Ohio Northern University faculty members Boyd Rorabaugh, Ph.D., and Phillip Zoladz, Ph.D., have received a grant from the National Institutes of Health (NIH) to study the impact of chronic psychological stress on the heart. Their work has implications for patients who have heart attacks while struggling with post-traumatic stress disorder (PTSD).

Rorabaugh, Associate Professor of Pharmacology and Cell Biology, is the principal investigator, and Zoladz, Associate Professor of Psychology, is a co-investigator.

“Our preliminary data suggest that people who have a heart attack and also have PTSD may be at risk for more extensive myocardial damage than people who have a heart attack and do not have PTSD,” Rorabaugh said. “We are trying to understand the mechanism by which PTSD may worsen the extent of injury during a heart attack. A second goal is to determine whether drugs that are clinically used to treat the psychological symptoms of PTSD can reverse this detrimental cardiac effect. The final goal of the project addresses the fact that traumatized women are more likely to develop PTSD than traumatized men. We are trying to understand why females are more susceptible.”

The $411,453 grant began in December and is expected to take three years to complete. It is anticipated that the project will result in multiple papers and presentations as well as increased opportunities for student research.

This is the second NIH collaboration between Rorabaugh and Zoladz. In the past two years, the two faculty members have earned more than $835,000 in NIH funding. In the past six years, Rorabaugh has been an investigator on three NIH grants, which have brought approximately $1.2 million in NIH funding to the University.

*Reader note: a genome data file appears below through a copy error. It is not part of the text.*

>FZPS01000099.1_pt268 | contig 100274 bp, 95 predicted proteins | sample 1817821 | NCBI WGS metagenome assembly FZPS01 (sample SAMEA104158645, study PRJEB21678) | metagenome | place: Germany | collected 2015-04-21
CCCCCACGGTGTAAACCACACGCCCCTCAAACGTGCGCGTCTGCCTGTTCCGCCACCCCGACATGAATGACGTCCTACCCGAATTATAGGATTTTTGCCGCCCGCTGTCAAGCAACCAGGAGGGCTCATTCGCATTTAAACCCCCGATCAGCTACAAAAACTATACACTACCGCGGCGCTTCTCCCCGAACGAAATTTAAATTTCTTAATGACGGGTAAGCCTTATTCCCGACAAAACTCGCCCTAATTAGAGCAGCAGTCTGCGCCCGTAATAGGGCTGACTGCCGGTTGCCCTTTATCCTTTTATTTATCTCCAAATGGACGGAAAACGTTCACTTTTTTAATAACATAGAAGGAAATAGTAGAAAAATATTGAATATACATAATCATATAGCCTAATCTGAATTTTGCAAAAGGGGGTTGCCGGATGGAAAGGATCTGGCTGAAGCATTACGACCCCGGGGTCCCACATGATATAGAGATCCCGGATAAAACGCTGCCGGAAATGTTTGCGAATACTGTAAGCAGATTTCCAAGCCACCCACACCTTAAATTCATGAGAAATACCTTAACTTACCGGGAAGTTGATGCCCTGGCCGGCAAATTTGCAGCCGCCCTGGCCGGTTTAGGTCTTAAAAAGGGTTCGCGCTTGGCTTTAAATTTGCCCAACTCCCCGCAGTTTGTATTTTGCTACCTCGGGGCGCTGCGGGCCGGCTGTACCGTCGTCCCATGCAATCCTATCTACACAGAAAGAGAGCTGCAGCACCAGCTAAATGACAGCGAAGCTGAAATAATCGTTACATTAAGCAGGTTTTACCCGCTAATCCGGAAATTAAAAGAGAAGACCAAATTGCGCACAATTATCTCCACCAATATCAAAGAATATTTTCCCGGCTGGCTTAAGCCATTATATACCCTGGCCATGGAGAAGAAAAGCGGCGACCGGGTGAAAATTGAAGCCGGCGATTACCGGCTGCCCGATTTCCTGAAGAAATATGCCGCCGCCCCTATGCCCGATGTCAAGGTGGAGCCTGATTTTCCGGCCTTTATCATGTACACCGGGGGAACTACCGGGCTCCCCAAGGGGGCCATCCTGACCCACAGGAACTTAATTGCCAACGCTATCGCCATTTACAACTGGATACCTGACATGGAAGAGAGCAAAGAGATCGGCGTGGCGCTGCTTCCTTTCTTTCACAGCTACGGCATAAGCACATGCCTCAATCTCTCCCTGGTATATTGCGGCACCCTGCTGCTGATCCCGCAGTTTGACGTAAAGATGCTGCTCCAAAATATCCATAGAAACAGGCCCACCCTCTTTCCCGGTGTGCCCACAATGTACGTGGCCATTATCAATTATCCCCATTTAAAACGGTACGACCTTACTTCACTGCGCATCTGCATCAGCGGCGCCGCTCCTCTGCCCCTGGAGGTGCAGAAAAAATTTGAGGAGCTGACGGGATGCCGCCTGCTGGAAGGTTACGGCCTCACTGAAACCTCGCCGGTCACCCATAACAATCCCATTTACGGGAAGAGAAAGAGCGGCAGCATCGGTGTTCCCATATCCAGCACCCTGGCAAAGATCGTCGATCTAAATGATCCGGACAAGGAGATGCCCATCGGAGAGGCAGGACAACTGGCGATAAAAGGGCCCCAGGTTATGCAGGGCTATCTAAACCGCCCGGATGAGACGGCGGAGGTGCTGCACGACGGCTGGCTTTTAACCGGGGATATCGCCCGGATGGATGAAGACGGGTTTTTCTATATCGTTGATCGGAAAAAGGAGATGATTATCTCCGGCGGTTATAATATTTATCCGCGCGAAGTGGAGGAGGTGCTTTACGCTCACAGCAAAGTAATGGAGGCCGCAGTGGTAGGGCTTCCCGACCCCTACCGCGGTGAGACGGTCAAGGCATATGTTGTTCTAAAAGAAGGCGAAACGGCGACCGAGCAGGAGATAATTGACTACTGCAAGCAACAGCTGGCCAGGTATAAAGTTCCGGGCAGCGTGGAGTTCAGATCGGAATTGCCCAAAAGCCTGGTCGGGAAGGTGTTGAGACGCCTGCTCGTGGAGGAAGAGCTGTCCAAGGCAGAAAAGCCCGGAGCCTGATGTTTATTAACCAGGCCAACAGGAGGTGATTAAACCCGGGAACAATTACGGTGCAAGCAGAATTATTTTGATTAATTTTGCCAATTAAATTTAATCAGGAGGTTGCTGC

“Phil and I work well together. He is driven to get projects done and see them to completion,” Rorabaugh said. “This is truly an interdisciplinary effort in that we are approaching a problem from different viewpoints. I view things from the perspective of a cardiovascular pharmacologist, while he tends to look at it from a psychological or neuroscience-based approach. It also shows the value of collaboration. Collaborations are critical for productive research. It is good to have someone to help solve problems and to provide a different point of view when things are not going so smoothly.”

Zoladz said, “A few years ago, I asked Boyd to help me with experiments measuring hormones associated with stress. This led to our collaboration on several different research projects. This type of interdisciplinary research is becoming more common. To understand a disease, you need to study all aspects of it.”

This project will open up valuable learning opportunities for ONU students who will be involved in the research. It is anticipated that participating students will write papers, give presentations and attend conferences based on their experiences.

“We both utilize undergraduate students to help in our labs, and many of those students have used their undergraduate research experience to help them succeed in graduate programs after leaving ONU,” Zoladz said.

Several students who worked in the Rorabaugh and Zoladz laboratories have recently matriculated into Ph.D. programs at Duke University, Ohio State University, University of North Carolina at Chapel Hill, University of Notre Dame, Vanderbilt University and other institutions upon graduating from ONU.

The process also supports the faculty members’ teaching efforts. “We can bring into the classroom things we have learned from our own research and the research of other investigators,” Rorabaugh said. “For example, when I talk with students about heart attacks, they sometimes perceive cardiac injury as a nebulous concept. When I show them a photograph of a heart that has experienced a heart attack, that helps them understand that cardiac injury is real.”

From a student’s perspective, it is beneficial to learn from someone who is actively engaged in the topic area.

“If you want to be a surgeon, you can learn from somebody who has read books about surgery, has observed surgeries and can explain the process of a surgery. Alternatively, you can learn from someone who actually does them. The same thing is true of basic science. Students benefit when they learn from faculty who are actively engaged in the process of discovery. Students also benefit when they have opportunities to participate in the process,” Rorabaugh said.

The content is solely the responsibility of the authors and does not necessarily represent the official views of the National Institutes of Health.